“Unfortunately, I often encounter recurrent otitis media, otitis media with effusion and eardrum collapse in pediatric patients. I can recommend insertion of ear tubes in the presence of diseases that have the potential to affect the development of children and may progress from speech disorders to permanent hearing loss if not treated.”
Otitis media with effusion that manifests itself with symptoms such as ear congestion, chronic ear pain, hearing loss and tinnitus does not always respond to traditional treatments. The most valid treatment method for otitis media with effusion in resistant cases is ear tube surgery, also known as “ventilation tube” or “tympanostomy tube”.
The ear tubes are produced from materials such as metal or plastic and have an average lentil size. There is a small hole in the middle of the ear tubes. The main function of the ear tubes is to balance the air pressure in the middle ear, to allow air passage to the middle ear, to drain the fluid accumulation in the middle ear and to eliminate health problems caused by otitis media with effusion. Ear tube can be selected according to the needs and ages of the patients. Ear tubes may remain in the ear for 6 months, 9 months or more than 1 year depending on their type.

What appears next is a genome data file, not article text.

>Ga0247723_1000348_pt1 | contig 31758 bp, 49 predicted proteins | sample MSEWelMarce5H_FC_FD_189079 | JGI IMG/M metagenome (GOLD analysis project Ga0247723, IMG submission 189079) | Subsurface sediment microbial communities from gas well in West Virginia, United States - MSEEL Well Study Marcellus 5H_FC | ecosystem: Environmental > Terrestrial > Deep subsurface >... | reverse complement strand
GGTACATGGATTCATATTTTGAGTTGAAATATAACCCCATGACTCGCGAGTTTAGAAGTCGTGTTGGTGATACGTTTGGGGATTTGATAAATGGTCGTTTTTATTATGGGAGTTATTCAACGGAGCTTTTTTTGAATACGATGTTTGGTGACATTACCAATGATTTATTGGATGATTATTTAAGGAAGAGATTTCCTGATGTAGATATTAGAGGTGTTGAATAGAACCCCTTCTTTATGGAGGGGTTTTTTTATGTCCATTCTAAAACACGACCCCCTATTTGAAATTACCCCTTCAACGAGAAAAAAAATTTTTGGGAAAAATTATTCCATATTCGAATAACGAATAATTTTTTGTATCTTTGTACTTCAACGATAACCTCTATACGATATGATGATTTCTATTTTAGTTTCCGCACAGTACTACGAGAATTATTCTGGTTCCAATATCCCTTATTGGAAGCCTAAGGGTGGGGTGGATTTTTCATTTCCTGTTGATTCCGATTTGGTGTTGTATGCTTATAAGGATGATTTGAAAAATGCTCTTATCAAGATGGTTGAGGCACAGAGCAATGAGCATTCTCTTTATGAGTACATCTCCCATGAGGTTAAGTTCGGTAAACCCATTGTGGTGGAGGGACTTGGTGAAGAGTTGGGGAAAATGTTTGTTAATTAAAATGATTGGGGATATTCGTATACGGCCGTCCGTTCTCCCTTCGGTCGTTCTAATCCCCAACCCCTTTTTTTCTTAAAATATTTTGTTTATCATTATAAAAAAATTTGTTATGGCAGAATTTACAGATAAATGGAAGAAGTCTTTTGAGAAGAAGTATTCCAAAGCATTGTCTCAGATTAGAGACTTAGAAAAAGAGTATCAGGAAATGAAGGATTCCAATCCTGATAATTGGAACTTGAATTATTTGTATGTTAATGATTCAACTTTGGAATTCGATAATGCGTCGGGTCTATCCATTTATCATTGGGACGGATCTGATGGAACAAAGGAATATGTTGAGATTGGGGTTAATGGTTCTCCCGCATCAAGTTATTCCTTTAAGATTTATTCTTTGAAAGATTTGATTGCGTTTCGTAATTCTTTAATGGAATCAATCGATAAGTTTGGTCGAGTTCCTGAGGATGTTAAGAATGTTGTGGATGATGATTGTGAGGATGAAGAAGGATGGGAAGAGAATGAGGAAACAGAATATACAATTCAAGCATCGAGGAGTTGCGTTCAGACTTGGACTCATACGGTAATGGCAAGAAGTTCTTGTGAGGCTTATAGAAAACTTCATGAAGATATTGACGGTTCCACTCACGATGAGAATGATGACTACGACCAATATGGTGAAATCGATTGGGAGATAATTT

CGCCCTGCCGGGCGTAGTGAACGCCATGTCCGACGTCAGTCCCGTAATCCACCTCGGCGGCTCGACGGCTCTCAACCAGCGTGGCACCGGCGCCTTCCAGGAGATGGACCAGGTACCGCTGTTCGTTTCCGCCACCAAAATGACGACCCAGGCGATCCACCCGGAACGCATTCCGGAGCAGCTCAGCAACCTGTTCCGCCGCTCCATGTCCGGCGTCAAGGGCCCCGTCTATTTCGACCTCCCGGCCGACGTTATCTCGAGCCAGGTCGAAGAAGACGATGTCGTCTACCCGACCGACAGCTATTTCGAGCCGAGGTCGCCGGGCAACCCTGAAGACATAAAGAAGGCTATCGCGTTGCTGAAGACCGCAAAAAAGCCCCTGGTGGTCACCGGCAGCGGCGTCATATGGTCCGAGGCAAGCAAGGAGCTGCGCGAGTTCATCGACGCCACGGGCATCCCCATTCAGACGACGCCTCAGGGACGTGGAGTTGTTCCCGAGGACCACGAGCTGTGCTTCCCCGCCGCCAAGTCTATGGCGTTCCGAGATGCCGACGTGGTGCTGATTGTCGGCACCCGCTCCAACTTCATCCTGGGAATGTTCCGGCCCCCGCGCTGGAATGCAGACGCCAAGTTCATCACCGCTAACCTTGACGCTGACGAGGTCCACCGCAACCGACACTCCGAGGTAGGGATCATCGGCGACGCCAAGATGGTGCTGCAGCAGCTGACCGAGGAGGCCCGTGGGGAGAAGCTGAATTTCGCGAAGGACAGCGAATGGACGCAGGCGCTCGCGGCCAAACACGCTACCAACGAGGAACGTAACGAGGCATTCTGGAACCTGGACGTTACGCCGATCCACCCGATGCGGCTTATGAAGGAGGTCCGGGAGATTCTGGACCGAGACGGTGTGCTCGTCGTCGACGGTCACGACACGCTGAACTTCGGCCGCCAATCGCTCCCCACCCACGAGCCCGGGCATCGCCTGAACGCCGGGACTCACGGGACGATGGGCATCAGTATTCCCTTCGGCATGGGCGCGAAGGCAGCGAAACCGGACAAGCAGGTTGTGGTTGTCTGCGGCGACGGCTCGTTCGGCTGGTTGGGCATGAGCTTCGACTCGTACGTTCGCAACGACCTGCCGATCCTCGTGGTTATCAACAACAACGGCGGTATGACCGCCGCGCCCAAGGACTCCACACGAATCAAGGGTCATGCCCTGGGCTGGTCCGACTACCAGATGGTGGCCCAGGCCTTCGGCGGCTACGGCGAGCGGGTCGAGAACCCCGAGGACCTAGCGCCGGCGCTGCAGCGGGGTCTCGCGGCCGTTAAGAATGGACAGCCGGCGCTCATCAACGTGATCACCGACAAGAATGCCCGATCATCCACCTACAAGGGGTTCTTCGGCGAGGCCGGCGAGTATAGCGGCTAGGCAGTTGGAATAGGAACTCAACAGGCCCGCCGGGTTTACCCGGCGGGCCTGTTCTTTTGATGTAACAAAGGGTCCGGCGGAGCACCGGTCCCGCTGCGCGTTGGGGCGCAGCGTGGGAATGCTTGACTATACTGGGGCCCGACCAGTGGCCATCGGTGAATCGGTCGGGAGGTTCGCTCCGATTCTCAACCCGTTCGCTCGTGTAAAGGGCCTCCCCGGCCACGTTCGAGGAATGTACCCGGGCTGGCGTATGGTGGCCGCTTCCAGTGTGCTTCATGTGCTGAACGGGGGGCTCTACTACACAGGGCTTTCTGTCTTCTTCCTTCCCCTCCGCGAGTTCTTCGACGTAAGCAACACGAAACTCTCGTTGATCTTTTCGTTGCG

Although it is much more common in children, otitis media with effusion may also be seen in adults. When problems such as hearing loss, ear pain, infection, eardrum collapse, breathing problems, loss of balance and developmental delays occur, ear tube surgery becomes a necessity for the treatment of otitis media with effusion.
General anesthesia is preferred if ear tube surgery will be performed on children. However, general anesthesia creates a mild sleep when applied to children. During ear tube surgery, a small incision is made in the eardrum and the fluid accumulation in the middle ear is cleaned, the pressure is balanced, the middle ear is ventilated, the fluid that accumulates in the middle ear is drained and the ear tube specially designed for the patients is attached to the part where the eardrum is scratched. When the ear tube is attached, a part of the ear tube opens to the middle ear and the other part to the outer ear. Thus, the pressure between the outer ear and the middle ear can be balanced.